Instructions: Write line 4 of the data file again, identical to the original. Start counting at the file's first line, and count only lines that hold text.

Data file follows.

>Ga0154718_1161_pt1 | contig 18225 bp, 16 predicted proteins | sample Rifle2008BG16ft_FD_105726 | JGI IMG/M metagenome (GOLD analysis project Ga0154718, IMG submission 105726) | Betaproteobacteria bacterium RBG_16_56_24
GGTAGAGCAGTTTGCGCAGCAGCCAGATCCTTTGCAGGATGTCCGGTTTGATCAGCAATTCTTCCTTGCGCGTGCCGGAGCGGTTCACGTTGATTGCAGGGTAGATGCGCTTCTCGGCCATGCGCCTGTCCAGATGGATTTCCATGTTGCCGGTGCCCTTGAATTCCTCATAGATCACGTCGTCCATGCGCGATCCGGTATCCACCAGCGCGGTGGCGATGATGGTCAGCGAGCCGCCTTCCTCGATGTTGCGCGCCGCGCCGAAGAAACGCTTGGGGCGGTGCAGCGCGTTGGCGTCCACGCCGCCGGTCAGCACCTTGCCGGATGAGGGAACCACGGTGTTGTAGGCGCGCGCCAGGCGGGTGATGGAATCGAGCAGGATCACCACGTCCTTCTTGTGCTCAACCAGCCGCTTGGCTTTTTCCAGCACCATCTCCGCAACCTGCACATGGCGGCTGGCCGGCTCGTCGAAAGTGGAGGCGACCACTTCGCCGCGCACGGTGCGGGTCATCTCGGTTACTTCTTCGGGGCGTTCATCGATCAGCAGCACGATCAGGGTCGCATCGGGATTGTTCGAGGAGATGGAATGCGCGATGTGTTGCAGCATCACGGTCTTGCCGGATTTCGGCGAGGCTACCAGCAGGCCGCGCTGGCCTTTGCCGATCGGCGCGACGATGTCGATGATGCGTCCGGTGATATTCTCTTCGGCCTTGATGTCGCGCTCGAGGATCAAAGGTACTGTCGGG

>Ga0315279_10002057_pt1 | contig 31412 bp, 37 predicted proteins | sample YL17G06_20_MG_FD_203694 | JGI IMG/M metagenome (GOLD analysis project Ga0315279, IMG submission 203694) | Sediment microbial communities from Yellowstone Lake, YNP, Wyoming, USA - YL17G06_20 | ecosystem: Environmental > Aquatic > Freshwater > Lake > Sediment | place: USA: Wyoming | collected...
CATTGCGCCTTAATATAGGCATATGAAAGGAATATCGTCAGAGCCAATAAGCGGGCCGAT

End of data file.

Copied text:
CATTGCGCCTTAATATAGGCATATGAAAGGAATATCGTCAGAGCCAATAAGCGGGCCGAT